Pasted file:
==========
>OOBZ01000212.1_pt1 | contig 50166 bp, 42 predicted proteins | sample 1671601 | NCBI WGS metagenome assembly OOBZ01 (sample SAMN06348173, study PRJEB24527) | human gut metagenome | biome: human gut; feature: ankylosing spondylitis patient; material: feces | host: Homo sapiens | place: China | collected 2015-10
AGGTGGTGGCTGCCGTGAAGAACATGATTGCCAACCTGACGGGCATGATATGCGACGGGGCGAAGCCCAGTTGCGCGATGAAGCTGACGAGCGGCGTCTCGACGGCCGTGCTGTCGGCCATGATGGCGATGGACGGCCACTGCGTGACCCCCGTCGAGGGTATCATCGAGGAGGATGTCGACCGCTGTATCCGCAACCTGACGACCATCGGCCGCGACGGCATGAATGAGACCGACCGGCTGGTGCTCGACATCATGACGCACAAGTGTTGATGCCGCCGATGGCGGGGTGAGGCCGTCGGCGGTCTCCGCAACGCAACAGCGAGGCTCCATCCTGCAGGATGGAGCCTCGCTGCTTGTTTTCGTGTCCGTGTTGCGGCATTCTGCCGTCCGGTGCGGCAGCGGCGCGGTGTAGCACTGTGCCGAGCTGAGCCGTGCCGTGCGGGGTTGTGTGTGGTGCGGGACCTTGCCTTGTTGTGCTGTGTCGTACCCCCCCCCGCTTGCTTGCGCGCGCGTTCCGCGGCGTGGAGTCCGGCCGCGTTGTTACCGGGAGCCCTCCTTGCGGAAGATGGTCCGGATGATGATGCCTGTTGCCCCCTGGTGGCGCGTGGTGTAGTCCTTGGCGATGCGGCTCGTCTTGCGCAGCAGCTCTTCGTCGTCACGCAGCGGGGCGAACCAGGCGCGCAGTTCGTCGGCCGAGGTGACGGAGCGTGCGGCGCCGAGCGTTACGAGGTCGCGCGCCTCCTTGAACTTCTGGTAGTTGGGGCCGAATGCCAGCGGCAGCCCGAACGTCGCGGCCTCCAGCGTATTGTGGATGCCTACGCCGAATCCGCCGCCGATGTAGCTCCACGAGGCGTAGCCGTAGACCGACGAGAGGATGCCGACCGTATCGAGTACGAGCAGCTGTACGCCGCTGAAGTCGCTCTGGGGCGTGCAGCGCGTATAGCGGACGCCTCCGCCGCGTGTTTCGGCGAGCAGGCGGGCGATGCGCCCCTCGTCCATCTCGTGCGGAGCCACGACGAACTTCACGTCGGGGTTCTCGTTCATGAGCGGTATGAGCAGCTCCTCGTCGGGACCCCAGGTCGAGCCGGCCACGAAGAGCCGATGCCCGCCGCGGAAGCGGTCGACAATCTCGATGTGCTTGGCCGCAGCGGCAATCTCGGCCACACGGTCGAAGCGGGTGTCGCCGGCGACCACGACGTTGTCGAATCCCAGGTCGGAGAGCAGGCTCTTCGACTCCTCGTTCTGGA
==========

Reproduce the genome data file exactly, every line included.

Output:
>OOBZ01000212.1_pt1 | contig 50166 bp, 42 predicted proteins | sample 1671601 | NCBI WGS metagenome assembly OOBZ01 (sample SAMN06348173, study PRJEB24527) | human gut metagenome | biome: human gut; feature: ankylosing spondylitis patient; material: feces | host: Homo sapiens | place: China | collected 2015-10
AGGTGGTGGCTGCCGTGAAGAACATGATTGCCAACCTGACGGGCATGATATGCGACGGGGCGAAGCCCAGTTGCGCGATGAAGCTGACGAGCGGCGTCTCGACGGCCGTGCTGTCGGCCATGATGGCGATGGACGGCCACTGCGTGACCCCCGTCGAGGGTATCATCGAGGAGGATGTCGACCGCTGTATCCGCAACCTGACGACCATCGGCCGCGACGGCATGAATGAGACCGACCGGCTGGTGCTCGACATCATGACGCACAAGTGTTGATGCCGCCGATGGCGGGGTGAGGCCGTCGGCGGTCTCCGCAACGCAACAGCGAGGCTCCATCCTGCAGGATGGAGCCTCGCTGCTTGTTTTCGTGTCCGTGTTGCGGCATTCTGCCGTCCGGTGCGGCAGCGGCGCGGTGTAGCACTGTGCCGAGCTGAGCCGTGCCGTGCGGGGTTGTGTGTGGTGCGGGACCTTGCCTTGTTGTGCTGTGTCGTACCCCCCCCCGCTTGCTTGCGCGCGCGTTCCGCGGCGTGGAGTCCGGCCGCGTTGTTACCGGGAGCCCTCCTTGCGGAAGATGGTCCGGATGATGATGCCTGTTGCCCCCTGGTGGCGCGTGGTGTAGTCCTTGGCGATGCGGCTCGTCTTGCGCAGCAGCTCTTCGTCGTCACGCAGCGGGGCGAACCAGGCGCGCAGTTCGTCGGCCGAGGTGACGGAGCGTGCGGCGCCGAGCGTTACGAGGTCGCGCGCCTCCTTGAACTTCTGGTAGTTGGGGCCGAATGCCAGCGGCAGCCCGAACGTCGCGGCCTCCAGCGTATTGTGGATGCCTACGCCGAATCCGCCGCCGATGTAGCTCCACGAGGCGTAGCCGTAGACCGACGAGAGGATGCCGACCGTATCGAGTACGAGCAGCTGTACGCCGCTGAAGTCGCTCTGGGGCGTGCAGCGCGTATAGCGGACGCCTCCGCCGCGTGTTTCGGCGAGCAGGCGGGCGATGCGCCCCTCGTCCATCTCGTGCGGAGCCACGACGAACTTCACGTCGGGGTTCTCGTTCATGAGCGGTATGAGCAGCTCCTCGTCGGGACCCCAGGTCGAGCCGGCCACGAAGAGCCGATGCCCGCCGCGGAAGCGGTCGACAATCTCGATGTGCTTGGCCGCAGCGGCAATCTCGGCCACACGGTCGAAGCGGGTGTCGCCGGCGACCACGACGTTGTCGAATCCCAGGTCGGAGAGCAGGCTCTTCGACTCCTCGTTCTGGA